cut taxes deeply for wealthy individuals, investors, and corporations; shift tax burdens substantially from well-to-do to middle- and low-income households; and impose strict constitutional or legal limits on revenues or spending that would severely limit states’ ability to provide adequate funds for education, health care, and other priorities, and impair state economic growth.

For example:

  • ALEC proposes that states repeal state personal and corporate income taxes, which provide one-third to one-half of a typical state’s funding for schools, health care, and other key services.  No state other than oil-rich Alaska has ever repealed its state income tax, but in 2012 there were major efforts in Oklahoma, Kansas, and Missouri to do so, and so far in 2013 governors and/or leading legislators in four additional states — Louisiana, Nebraska, North Carolina, and South Carolina — have proposed (or voiced plans to propose) full repeal of personal or corporate income taxes or both.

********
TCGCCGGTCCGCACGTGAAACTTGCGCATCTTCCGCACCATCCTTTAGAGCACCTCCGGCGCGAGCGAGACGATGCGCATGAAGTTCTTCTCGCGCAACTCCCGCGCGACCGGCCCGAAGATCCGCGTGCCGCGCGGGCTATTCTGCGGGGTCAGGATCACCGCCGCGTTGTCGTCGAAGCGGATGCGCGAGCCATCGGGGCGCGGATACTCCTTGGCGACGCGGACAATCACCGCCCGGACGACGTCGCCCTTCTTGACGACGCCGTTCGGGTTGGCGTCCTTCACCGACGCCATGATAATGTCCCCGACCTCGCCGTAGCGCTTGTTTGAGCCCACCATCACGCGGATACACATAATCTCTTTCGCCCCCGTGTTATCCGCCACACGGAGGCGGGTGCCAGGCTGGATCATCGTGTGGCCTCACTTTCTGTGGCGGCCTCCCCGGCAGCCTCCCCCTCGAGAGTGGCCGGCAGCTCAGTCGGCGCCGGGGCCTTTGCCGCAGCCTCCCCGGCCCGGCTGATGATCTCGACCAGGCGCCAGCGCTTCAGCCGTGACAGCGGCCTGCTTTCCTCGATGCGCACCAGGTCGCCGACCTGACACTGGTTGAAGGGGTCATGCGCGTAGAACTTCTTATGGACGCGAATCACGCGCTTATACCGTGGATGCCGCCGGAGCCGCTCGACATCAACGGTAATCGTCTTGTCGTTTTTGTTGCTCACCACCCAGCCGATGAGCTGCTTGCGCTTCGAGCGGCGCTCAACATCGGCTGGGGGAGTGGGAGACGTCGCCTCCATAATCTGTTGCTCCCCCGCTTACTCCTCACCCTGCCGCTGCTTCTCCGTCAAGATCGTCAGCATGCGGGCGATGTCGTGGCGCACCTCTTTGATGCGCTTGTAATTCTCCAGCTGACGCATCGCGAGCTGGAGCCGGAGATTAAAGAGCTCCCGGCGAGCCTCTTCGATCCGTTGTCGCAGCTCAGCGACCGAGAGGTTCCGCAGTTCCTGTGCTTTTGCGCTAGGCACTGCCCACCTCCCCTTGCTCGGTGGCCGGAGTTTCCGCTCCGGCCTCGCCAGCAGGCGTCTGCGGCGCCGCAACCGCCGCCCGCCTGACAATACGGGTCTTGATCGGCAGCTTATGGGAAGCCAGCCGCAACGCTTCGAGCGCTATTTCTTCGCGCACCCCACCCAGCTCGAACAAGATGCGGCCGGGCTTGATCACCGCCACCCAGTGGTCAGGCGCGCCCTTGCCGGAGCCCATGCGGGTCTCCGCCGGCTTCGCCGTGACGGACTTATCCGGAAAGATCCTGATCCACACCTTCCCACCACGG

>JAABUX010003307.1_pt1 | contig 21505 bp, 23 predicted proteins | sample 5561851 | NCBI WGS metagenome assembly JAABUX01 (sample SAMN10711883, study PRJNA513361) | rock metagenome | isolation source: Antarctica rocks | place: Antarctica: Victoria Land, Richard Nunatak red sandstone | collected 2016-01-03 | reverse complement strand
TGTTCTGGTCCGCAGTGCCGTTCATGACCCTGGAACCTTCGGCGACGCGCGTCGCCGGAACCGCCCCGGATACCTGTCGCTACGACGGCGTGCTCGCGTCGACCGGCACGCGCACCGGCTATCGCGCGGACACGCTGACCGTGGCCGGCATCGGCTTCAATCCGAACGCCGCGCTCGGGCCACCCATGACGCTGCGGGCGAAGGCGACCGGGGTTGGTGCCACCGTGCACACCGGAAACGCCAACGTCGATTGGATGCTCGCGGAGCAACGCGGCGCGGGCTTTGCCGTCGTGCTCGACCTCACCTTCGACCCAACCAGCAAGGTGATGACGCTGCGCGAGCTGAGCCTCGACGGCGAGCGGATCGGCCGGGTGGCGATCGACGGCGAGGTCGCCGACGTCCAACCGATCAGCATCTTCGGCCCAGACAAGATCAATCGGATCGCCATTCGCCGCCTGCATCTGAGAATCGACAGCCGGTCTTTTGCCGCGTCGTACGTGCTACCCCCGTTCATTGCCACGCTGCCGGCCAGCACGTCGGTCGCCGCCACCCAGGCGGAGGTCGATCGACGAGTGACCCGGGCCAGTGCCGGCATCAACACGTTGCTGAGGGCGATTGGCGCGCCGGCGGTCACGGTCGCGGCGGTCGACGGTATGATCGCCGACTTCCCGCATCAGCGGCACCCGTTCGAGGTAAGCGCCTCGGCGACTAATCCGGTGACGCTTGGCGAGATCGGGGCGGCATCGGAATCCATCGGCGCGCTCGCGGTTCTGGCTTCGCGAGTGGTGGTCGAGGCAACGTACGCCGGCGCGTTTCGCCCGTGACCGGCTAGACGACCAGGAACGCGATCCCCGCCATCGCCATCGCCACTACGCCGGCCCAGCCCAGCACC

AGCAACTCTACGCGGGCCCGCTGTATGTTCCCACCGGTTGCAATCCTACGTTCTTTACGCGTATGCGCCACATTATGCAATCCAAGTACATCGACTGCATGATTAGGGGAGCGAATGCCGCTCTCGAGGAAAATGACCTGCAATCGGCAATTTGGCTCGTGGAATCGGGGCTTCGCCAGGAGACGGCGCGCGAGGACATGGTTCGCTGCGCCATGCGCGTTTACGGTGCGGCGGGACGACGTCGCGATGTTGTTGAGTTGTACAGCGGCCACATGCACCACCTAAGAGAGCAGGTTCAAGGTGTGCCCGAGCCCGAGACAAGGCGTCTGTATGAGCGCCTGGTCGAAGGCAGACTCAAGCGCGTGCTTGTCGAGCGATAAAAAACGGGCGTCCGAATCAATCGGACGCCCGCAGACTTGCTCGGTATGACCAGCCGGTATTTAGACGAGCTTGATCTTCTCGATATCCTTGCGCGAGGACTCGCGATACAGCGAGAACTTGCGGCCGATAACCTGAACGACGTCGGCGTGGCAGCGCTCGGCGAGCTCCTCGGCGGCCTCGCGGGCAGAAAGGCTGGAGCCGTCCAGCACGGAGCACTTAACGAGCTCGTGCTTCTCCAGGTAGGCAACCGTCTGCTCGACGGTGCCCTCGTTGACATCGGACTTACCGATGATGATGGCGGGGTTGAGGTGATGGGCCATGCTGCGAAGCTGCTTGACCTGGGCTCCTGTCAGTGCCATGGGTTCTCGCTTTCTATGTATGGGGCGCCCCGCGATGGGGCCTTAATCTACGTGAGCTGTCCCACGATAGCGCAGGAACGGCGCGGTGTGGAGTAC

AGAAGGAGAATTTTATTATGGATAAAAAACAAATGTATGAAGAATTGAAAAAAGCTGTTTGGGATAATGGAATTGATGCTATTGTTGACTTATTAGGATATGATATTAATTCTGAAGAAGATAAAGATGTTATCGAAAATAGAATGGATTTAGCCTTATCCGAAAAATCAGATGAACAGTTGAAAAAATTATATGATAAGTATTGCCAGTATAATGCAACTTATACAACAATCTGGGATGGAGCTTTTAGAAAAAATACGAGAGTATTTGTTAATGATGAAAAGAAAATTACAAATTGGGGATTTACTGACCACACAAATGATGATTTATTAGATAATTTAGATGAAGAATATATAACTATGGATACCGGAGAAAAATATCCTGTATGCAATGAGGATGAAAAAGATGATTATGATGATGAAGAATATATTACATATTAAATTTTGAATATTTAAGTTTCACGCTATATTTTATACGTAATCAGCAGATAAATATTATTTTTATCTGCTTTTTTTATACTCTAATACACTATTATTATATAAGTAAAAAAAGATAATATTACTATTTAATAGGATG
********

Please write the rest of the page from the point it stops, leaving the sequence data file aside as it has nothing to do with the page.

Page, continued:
• ALEC and its allies are working to ensure that states that now lack income taxes can never enact them.  New Hampshire voters defeated an ALEC-supported constitutional amendment on the 2012 ballot that would have banned the state from ever putting an income tax in place.  Tennessee is expected to place a similar measure on its ballot in 2014.
  • ALEC and its allies have begun promoting legislation that exempts “pass-through income” — business profits that are taxed as the owners’ personal income rather than as corporate income — from taxation.  Though ALEC advances the idea as a way to help small businesses create jobs, it mostly would benefit large, profitable companies organized as Subchapter S-corporations and limited liability corporations, as well as investment funds and private consultancies that do not create many jobs.